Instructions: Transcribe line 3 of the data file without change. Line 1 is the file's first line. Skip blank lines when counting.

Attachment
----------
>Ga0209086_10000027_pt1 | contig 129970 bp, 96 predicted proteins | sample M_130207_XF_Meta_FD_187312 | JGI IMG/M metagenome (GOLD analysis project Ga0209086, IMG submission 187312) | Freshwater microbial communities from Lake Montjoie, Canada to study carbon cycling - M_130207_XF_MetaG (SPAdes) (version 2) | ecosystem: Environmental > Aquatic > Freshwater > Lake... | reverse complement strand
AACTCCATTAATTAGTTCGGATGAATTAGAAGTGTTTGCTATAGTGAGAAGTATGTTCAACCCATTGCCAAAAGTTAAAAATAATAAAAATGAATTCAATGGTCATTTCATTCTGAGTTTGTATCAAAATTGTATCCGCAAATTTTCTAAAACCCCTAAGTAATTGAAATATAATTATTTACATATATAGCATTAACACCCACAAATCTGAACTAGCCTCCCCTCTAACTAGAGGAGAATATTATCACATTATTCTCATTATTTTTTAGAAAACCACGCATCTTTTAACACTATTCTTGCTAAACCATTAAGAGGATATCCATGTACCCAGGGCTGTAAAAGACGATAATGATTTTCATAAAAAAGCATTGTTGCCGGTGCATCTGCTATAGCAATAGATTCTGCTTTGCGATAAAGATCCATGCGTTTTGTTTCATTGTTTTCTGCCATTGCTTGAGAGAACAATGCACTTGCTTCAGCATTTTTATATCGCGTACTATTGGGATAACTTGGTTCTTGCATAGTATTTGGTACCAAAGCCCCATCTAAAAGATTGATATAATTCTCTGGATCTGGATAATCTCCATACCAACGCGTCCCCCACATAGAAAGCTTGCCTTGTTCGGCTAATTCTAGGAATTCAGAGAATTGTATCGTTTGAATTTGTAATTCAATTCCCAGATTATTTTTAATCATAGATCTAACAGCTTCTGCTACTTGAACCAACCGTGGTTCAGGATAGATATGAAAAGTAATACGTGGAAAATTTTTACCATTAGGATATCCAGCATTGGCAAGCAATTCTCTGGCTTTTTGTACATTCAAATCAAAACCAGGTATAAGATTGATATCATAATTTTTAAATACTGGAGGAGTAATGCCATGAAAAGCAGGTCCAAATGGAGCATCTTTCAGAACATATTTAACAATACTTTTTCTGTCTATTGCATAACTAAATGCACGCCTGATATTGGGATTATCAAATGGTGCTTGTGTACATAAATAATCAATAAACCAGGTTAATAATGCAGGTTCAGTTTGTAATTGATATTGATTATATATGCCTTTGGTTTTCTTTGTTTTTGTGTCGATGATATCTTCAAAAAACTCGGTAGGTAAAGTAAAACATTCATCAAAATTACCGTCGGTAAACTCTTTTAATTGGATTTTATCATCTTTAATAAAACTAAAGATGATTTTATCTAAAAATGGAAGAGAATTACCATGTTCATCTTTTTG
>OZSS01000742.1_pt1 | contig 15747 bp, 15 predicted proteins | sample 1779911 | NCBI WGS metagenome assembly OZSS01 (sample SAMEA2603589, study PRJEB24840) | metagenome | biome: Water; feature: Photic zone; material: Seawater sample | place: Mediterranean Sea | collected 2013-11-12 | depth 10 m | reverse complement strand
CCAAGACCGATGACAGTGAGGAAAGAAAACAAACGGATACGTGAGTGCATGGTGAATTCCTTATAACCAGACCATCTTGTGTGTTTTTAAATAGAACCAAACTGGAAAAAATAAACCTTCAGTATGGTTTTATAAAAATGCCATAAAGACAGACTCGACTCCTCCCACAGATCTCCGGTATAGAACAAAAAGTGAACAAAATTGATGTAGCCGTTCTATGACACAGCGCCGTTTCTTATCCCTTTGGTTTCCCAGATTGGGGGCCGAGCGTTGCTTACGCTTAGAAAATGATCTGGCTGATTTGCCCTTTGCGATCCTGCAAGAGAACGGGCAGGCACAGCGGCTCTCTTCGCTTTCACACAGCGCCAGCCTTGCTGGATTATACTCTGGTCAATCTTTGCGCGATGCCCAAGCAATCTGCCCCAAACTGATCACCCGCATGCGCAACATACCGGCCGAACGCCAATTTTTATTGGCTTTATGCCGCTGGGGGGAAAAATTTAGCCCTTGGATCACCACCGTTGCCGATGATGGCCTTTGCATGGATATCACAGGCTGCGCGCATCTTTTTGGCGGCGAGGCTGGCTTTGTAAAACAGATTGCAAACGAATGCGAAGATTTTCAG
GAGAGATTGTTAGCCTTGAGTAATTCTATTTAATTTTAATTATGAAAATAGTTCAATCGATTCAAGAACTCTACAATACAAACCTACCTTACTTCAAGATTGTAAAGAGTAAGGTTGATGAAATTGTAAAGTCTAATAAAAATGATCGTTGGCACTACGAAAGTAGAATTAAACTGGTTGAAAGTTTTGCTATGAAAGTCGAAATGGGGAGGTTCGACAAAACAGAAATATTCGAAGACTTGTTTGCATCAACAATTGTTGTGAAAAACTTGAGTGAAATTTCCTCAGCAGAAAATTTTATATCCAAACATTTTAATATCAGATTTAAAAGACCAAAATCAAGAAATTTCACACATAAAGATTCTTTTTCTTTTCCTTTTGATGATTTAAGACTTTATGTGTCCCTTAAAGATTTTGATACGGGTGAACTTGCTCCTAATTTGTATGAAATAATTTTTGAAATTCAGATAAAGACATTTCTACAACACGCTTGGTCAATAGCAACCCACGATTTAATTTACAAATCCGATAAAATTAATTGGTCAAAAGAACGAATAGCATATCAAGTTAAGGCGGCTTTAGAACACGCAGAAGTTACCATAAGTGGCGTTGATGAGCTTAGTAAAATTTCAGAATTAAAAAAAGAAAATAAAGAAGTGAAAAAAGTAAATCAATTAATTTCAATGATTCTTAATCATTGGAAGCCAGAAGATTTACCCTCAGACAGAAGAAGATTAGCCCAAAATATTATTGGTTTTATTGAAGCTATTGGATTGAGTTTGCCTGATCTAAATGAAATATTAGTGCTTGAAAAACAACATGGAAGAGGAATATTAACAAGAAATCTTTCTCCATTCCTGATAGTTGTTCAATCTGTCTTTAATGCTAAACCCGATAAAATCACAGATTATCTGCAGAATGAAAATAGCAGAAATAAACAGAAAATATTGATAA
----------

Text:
>OZSS01000742.1_pt1 | contig 15747 bp, 15 predicted proteins | sample 1779911 | NCBI WGS metagenome assembly OZSS01 (sample SAMEA2603589, study PRJEB24840) | metagenome | biome: Water; feature: Photic zone; material: Seawater sample | place: Mediterranean Sea | collected 2013-11-12 | depth 10 m | reverse complement strand